I very much enjoyed the broken up climb, the skills park section with wooden bridges and jumps, and the descent full of steep off camber turns. The riding out here is very different than anything I do in training, so it's exciting and hard and scary all at the same time! There was also a significant amount of mucus blocking my airways and/or exiting my body during laps 1 and 2, which made breathing pretty difficult. One day my body will stop being a mucus factory, until then I need to learn to not get snot ALL OVER me when I ride a bicycle :)

One of the most exciting aspects of this race (besides eating cheese curds at the farmer's market before hand) was that Brendan's parents, Diya, and Colin all came to cheer for me while Brendan manned the pits handing me water (by which I mean trying to hand me water that I turned down pretty much every time, sorry Brendan!). Diya and Colin ran along side me on one climb which was pretty comical, and made me look forward to that part of the course, and I love having the support of the in-laws at bike races :) It makes me feel super loved/supported, and they are proud of me no matter how well I finish!
Pretty happy to land on the podium all things considered!
Then on Sunday, after eating cherry filled, whipped cream smothered crepes, and spinning for an hour to try and ease the pain in my bum, I suffered it out in Short Track for 18 minutes + 3 laps, and somehow ended up in 2nd place. The whole race I was certain all the women around me felt more fresh/stronger than me, but patience and perseverance pulled through and I was able to simply outlast all but one girl. There is no podium pic because said girl didn't stick around, so it looked pretty sad, but I am proud none the less :)

Wednesday, July 22, 2015

Stuff That Motivates Me

A very creative title, I know... but this past week in Mammoth Lakes was filled with inspirational moments, amazing cheering and some pretty sweet food, all stuff that motivates me to ride bikes as hard as I can!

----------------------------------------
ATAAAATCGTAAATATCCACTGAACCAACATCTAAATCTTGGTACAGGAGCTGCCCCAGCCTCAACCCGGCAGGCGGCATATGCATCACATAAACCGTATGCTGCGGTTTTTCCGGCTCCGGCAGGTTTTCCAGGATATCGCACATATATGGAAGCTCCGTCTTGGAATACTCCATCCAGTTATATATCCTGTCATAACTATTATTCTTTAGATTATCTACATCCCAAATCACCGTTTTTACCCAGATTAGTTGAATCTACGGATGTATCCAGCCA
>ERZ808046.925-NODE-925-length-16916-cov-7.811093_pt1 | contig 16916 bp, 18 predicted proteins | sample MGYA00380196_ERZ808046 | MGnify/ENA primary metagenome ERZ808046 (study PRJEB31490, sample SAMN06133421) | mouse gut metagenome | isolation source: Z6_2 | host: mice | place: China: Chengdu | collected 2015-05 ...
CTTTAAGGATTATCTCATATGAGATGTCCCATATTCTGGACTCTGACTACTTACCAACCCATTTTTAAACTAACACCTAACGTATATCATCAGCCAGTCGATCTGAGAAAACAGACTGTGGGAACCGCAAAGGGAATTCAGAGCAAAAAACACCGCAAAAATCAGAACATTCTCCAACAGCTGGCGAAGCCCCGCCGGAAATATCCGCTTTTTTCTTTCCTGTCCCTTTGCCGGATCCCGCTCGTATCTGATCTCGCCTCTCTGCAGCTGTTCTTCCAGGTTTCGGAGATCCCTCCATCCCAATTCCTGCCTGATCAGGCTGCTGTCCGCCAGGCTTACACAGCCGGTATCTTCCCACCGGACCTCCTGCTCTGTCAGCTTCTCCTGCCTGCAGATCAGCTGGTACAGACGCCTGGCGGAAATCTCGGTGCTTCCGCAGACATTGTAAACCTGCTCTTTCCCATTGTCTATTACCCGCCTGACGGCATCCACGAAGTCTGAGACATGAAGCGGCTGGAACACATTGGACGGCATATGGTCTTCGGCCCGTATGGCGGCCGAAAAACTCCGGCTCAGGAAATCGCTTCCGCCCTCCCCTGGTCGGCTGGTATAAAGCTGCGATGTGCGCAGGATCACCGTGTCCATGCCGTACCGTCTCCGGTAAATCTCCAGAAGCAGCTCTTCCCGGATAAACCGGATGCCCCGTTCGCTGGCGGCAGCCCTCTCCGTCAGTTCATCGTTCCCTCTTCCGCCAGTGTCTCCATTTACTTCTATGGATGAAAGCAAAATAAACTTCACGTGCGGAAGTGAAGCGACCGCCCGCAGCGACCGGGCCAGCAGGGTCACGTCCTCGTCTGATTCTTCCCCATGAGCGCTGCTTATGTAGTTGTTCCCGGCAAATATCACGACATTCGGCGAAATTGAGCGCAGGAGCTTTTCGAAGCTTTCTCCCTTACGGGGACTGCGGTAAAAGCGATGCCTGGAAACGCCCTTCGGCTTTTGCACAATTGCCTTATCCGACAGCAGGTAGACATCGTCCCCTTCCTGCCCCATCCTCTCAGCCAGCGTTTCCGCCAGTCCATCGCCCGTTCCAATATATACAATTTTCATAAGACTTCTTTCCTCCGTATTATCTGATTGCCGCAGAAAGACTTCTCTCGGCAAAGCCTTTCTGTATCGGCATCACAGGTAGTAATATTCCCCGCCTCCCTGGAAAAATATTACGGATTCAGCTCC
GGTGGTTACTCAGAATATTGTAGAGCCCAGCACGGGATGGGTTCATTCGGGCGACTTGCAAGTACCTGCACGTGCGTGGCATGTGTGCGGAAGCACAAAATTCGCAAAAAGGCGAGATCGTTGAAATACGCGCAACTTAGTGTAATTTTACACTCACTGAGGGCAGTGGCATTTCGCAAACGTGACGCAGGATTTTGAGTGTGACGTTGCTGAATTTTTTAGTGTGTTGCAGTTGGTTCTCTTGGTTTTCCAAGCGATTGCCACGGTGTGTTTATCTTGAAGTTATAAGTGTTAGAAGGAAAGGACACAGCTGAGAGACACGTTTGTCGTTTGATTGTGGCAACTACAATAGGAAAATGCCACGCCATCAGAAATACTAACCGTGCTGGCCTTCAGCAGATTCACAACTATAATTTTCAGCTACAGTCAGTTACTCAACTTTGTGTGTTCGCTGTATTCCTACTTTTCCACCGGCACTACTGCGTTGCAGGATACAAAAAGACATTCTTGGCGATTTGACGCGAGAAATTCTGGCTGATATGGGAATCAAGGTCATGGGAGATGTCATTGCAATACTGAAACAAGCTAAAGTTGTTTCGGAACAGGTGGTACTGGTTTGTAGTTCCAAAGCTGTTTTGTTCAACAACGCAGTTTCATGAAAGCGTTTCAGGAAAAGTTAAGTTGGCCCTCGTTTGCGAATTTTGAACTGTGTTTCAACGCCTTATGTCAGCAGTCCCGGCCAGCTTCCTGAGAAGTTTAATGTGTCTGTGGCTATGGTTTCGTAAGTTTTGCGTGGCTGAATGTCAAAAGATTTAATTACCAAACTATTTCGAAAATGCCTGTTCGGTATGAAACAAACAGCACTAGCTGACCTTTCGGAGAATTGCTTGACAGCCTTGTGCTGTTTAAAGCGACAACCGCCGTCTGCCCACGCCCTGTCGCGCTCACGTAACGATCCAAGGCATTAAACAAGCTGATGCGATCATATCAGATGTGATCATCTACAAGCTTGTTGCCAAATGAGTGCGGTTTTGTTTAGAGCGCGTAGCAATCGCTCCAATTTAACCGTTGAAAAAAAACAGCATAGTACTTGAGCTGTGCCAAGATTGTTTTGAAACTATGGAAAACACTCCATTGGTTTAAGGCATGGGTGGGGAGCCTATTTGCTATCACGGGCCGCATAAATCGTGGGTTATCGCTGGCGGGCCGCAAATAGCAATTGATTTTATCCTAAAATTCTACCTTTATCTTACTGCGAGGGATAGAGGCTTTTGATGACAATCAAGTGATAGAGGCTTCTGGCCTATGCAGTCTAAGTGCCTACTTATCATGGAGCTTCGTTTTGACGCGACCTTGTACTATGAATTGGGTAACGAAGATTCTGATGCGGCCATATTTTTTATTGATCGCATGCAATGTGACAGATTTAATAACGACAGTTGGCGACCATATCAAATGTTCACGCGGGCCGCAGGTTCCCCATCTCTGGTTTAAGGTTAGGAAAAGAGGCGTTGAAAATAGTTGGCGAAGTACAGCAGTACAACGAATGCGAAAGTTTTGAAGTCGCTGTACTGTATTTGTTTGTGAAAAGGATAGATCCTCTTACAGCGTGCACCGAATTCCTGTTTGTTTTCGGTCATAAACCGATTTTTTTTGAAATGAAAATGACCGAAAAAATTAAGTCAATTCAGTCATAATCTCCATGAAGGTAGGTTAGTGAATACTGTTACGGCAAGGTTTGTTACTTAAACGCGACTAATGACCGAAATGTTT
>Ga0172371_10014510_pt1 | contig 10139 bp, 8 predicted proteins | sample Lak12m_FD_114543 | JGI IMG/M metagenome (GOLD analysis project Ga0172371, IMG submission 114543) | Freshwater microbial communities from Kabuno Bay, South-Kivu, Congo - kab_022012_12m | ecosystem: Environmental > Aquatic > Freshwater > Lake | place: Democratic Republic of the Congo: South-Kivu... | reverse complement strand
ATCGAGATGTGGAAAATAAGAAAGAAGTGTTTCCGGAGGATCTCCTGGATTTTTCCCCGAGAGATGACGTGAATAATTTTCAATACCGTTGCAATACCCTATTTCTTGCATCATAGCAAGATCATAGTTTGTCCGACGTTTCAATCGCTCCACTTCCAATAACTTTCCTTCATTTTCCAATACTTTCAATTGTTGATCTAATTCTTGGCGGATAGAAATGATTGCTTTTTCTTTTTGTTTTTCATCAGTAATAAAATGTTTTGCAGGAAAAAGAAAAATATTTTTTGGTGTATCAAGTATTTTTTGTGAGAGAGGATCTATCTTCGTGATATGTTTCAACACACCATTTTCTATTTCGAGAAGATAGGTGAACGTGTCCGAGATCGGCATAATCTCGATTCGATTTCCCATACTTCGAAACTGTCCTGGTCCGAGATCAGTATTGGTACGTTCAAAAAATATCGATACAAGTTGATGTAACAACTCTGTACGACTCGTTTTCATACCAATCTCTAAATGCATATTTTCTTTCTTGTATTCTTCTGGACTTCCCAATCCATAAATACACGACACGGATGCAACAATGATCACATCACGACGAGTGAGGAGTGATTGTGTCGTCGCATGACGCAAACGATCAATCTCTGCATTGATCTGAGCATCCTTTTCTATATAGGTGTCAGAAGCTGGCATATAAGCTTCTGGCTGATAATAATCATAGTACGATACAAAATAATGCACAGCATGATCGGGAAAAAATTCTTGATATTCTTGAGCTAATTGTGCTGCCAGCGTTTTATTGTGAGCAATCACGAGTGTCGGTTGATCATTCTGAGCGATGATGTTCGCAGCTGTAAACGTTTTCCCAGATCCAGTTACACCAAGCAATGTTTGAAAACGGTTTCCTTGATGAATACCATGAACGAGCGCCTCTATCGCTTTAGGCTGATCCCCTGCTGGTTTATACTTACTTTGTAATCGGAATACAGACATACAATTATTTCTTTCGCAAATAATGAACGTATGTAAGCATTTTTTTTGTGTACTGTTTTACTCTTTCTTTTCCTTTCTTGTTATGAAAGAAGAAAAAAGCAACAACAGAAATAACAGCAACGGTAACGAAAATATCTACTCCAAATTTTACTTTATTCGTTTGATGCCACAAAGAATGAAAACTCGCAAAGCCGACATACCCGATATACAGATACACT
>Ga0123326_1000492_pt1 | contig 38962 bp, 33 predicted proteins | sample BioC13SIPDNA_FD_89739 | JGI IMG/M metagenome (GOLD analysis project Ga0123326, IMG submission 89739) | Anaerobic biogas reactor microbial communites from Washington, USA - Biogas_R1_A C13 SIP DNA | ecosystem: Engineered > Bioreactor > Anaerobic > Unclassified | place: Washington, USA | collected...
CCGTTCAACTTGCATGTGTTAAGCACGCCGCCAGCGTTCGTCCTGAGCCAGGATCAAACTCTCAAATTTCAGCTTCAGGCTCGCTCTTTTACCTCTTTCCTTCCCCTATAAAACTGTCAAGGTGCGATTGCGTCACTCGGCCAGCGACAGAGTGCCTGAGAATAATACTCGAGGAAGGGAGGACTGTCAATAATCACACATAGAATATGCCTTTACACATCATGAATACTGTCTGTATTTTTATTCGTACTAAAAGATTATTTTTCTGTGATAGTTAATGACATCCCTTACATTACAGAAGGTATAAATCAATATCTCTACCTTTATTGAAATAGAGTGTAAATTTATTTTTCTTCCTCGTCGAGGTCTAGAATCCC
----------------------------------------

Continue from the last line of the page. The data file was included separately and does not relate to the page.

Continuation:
First of all, let's talk about the amature races. From little kids to old men, there were thousands of amateurs braving the gnar of Shotgun trail to pre-ride and race the Nationals XC. I got to see and encourage some of them while pre-riding, others I got to cheer for during their races, and they reminded me of the sheer joy that is mountain biking. Seeing the adorable, nervous, excited faces of the 8-9 year olds, and the sense of accomplishment of the older amateurs helped put the fire in my belly to ride hard be brave :) I especially loved hearing one of the 8 year old boys turn around and yell good luck to an 8 year old girl in the wave behind him at the starting line of his race, so so cute!
Got to do a lot of spectating with races on Thursday and Friday (mine was Sat)!
Not only did I get to spectate some awesome races and cheer my lungs out, but the cheering during my race was amazing. I heard my name all over the course, which is still so new and exciting to me (a year ago Brendan was the only one cheering for me by name :). I freaking love the enthusiasm of the spectators, and it may seem trivial, but the cheering really does make it easier to tolerate the agony of the pain cave! Thanks guys for all the cheering!!!